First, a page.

A statewide situation

If you find yourself befuddled and intimidated by the campus’s turkeys, remember that these creatures are not limited to UC Santa Cruz. You will also find them pecking, mating, and brawling their way through nearby Wilder Ranch State Park. In fact, these turkeys can be found in forests, golf courses, farms, and meadows across the state.

Long ago, the state had a population of native turkeys, who left behind fossil evidence in the La Brea Tar Pits of Southern California, but they went extinct between 10,000 and 12,000 years ago.

The turkeys that have taken over much of the Golden State are transplants from other areas of the United States, as well as Mexico. From the 1900s to the 1950s, thousands of farm-raised turkeys were set free here as part of a California state government-sponsored recreational hunting program, but this did not lead to any noticeable population explosion.

Then the state undertook another round of turkey introduction from 1959 through the 1990s, importing and releasing thousands of tough and wily wild turkeys from Texas, which fared much better than their domesticated predecessors.

These days, the state has an estimated 250,000 turkeys making their home in a quarter of the land in California.

Local impacts

The great success of these turkey transplants has been a boon to license-holding turkey hunters, who are allowed to shoot two birds apiece during turkey season, which runs from November 11 to December 10.

These sports hunters are allowed to shoot these birds at any part of the state where they have legal access, including private ranchlands, “but definitely not college campuses or golf courses,” said James Herrera, a program technician with the California Department of Fish and Wildlife.

But while the National Wild Turkey Federation, a conservation and hunting advocacy organization, believes that “the comeback of the wild turkey is perhaps the greatest conservation success story in North America’s wildlife history,” that success story has caused concerns from environmental organizations. Two groups, the California Native Plant Society and Save Our Ranchlands and Forests, jointly filed a lawsuit in the 1990s, seeking to block further introductions of turkeys and other non-native species.

Alex Jones, the natural reserve manager, wonders if the turkeys are eating more than their share of acorns, or if they are having other biotic impacts. But those questions only lead to other questions.  “I’m just wondering how we are going to figure out if they are an issue or a problem,” he said. “And how do we manage them if the population turns out to be too big?”

Turkeys are omnivores. Insects are a major source of protein for the baby turkeys, known as “poults.” Jones has seen turkeys scratching around piles of decomposing leaves, making him wonder if they sometimes devour the salamanders that can be found in those piles.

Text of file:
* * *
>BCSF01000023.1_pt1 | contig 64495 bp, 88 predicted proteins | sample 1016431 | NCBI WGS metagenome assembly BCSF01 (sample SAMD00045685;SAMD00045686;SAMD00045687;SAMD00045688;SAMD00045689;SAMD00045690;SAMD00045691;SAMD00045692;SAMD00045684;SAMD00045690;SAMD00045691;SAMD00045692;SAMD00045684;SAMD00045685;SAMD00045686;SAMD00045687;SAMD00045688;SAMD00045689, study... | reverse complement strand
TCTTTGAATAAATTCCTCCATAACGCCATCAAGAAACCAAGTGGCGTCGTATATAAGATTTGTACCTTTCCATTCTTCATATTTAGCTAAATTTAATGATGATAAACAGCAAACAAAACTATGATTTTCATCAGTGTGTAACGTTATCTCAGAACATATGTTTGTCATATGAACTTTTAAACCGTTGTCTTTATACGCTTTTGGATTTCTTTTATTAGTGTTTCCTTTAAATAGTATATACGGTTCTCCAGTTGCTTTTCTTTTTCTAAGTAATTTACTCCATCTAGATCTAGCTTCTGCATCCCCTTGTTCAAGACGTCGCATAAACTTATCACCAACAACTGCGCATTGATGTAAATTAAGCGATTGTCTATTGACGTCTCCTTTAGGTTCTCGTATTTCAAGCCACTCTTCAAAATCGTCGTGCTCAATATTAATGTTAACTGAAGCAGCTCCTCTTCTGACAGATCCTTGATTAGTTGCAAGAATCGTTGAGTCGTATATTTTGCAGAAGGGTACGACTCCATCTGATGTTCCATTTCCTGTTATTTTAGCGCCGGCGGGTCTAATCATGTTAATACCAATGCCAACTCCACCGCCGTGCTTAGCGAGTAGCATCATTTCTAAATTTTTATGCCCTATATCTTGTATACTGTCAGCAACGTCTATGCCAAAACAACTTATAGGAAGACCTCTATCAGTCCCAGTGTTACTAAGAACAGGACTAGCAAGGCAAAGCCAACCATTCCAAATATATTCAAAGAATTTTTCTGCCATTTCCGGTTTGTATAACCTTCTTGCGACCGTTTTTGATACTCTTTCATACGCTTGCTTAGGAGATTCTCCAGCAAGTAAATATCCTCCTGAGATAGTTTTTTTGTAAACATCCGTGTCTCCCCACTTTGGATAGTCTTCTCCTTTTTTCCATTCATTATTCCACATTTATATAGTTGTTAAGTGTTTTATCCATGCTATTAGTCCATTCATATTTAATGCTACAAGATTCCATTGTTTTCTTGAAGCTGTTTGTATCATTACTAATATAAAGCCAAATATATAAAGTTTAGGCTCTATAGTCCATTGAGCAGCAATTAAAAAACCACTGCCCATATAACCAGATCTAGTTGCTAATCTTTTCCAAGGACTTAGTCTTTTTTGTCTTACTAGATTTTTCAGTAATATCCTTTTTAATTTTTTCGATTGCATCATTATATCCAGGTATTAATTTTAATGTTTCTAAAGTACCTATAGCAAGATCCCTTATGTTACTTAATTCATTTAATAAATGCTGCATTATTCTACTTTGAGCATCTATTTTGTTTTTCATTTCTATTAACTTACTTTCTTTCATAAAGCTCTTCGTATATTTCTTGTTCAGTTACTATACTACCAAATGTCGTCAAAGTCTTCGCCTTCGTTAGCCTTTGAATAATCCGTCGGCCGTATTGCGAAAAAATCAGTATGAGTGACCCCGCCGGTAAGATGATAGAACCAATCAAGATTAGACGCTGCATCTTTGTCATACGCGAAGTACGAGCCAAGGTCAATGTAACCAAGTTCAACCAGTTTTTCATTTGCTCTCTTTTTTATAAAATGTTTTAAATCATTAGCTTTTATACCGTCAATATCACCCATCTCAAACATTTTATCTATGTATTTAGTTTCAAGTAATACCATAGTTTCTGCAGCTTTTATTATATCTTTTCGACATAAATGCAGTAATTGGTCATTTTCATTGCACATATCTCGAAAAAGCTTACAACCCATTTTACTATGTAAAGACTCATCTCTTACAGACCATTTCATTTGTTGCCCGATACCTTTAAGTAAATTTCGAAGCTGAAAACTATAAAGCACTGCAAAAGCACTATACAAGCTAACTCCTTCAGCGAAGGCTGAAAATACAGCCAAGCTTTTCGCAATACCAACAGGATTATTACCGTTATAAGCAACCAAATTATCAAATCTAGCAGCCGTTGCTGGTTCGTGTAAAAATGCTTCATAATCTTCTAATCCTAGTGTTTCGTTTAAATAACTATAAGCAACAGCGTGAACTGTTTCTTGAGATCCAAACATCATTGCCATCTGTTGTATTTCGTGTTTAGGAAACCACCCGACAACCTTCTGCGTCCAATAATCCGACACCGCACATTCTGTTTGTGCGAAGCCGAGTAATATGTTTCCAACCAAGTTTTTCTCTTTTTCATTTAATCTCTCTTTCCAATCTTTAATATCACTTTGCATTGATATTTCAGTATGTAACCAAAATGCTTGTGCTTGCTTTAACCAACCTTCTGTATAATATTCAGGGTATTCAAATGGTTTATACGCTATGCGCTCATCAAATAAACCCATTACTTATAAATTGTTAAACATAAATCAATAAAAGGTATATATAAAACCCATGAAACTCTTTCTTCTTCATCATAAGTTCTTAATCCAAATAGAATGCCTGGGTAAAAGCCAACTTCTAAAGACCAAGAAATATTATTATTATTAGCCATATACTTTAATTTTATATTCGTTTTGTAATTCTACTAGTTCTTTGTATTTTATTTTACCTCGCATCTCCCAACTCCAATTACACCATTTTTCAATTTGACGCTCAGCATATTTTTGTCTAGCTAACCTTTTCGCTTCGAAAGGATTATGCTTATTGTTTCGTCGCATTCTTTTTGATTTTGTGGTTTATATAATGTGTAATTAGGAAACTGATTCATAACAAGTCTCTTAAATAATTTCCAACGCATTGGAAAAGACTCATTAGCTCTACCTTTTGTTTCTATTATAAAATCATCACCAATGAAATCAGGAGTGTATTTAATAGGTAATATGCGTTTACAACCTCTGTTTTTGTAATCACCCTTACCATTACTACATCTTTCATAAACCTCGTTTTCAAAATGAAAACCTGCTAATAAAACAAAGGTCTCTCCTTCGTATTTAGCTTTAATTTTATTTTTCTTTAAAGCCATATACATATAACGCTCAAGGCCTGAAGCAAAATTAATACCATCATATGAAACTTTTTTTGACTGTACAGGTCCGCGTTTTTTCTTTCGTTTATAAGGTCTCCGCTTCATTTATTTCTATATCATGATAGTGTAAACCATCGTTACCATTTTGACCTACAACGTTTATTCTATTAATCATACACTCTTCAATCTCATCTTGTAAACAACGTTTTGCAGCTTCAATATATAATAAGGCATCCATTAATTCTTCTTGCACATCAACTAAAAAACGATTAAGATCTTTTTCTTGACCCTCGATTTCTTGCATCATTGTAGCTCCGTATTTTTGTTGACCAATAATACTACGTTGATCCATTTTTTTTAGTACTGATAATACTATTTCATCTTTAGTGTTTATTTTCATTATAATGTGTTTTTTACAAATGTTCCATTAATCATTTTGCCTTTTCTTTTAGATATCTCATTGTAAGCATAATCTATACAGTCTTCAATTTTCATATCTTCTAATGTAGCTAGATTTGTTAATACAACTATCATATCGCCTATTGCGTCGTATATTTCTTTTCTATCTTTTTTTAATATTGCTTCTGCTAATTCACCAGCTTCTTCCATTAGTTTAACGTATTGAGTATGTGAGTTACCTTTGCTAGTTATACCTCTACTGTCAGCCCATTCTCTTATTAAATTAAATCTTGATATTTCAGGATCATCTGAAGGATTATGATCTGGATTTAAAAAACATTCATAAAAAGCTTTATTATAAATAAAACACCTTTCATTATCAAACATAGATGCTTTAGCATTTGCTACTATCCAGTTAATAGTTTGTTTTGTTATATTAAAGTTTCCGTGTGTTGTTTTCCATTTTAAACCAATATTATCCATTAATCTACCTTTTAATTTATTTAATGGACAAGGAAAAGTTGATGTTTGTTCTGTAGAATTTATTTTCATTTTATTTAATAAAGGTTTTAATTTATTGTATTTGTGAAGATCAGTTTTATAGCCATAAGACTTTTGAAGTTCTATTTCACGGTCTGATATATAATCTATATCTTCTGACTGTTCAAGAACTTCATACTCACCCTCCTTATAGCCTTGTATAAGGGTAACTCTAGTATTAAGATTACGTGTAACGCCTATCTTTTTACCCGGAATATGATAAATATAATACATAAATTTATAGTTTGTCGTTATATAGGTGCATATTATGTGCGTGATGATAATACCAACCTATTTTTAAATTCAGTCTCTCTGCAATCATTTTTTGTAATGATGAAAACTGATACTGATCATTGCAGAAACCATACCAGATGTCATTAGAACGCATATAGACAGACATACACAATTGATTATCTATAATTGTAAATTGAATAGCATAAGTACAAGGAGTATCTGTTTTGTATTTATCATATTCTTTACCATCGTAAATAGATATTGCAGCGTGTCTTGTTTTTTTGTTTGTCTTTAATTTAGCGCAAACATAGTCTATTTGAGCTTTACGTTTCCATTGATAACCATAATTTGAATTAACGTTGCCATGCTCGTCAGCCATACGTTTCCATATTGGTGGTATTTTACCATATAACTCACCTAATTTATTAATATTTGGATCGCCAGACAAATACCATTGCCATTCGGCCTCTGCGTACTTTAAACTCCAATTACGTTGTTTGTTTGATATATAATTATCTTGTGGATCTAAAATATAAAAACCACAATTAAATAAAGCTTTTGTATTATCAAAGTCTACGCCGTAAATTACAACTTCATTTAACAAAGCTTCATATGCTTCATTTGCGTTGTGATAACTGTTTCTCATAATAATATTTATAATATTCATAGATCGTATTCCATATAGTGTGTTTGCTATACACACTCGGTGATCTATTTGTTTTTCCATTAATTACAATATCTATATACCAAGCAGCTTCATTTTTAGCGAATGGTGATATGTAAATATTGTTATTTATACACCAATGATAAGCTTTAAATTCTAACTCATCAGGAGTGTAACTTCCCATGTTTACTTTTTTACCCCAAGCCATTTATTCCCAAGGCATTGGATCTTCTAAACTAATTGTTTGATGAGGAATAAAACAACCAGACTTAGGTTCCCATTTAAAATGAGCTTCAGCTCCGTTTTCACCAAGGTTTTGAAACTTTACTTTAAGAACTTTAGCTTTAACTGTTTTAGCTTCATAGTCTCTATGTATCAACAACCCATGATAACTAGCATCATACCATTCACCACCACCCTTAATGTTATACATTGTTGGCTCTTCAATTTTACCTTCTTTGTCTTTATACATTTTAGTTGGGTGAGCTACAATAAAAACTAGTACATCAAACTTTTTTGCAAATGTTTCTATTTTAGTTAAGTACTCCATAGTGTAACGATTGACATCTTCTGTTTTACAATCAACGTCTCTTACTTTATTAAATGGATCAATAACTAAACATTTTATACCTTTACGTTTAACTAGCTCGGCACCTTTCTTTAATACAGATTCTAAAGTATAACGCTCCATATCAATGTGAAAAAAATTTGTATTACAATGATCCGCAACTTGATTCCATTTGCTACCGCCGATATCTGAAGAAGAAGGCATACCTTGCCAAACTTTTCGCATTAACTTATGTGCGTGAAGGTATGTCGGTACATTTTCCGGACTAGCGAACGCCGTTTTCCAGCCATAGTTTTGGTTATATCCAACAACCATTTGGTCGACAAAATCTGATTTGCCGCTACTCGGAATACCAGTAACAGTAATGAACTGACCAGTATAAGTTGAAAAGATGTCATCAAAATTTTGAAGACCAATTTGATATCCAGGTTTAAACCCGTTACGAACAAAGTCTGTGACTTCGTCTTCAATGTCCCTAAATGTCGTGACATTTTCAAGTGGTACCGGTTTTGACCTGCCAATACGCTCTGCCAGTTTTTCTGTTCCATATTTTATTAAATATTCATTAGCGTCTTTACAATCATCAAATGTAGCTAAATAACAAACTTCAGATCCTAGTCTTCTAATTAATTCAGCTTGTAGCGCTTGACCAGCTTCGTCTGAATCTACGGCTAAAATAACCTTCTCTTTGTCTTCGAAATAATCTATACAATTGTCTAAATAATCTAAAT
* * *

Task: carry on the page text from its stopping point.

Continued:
“As you know, UC Santa Cruz is a weird wonderland for wildlife,” Jones continued. “The abundant deer and raccoons and other animals are losing their fear of humans. Turkeys seem like they are part of that group now.”  

But in spite of their clueless boldness and their plentiful numbers on campus, these turkeys don’t seem to be a major food source for mountain lions lurking in the area. “We have literally not found any sign of pumas killing turkeys,” remarked Chris Wilmers, associate professor of environmental studies at UC Santa Cruz, and leader of the  Santa Cruz Puma Project, which has been tracking mountain lions in the area.

Considering Hank Hatebeak’s tire-attacking gusto and generous proportions, one does have to wonder if researchers should be looking for evidence of turkeys attacking pumas.

How to observe a turkey

Since these turkeys don’t seem to be leaving this campus anytime soon, or ever, students, staff, and faculty should heed the advice of Todd Newberry, emeritus professor of biology at UC Santa Cruz, and a widely respected birdwatcher—and learn how to observe these birds in action.

“You can learn firsthand about turkeys just by 'watching and wondering,' no theories about why’s, just observations,” advised Newberry, author of The Ardent Birdwatcher, a series of illustrated essays about the pleasures of birdwatching. “Take lots of field notes but restrict them to jottings of just four wordless sorts: sketches of appearances, bird counts, maps of where the birds are ecologically, and simple diagrams of their behavior.

“Be sure to include what you hear,” he continued. “Soon enough you will recognize a few of your birds individually. What a moment of insight! What a reward for your patience! And you will begin to learn some of their language—what clucks and squawks seem to go with what situations. For sure, do not just glance and go; look and listen and linger. Notice.”

Watching turkeys in action, observers might also turn their thoughts to Benjamin Franklin, who held these birds in higher esteem than our national symbol, the eagle, Newberry said.

While Franklin called the eagle a “rank coward,” and “by no means a proper emblem,’’ he admired turkeys for their bold and brash behavior—the same qualities that UC Santa Cruz students now recognize in Hank Hatebeak. “He is, though a little vain and silly, a Bird of Courage,” Franklin wrote.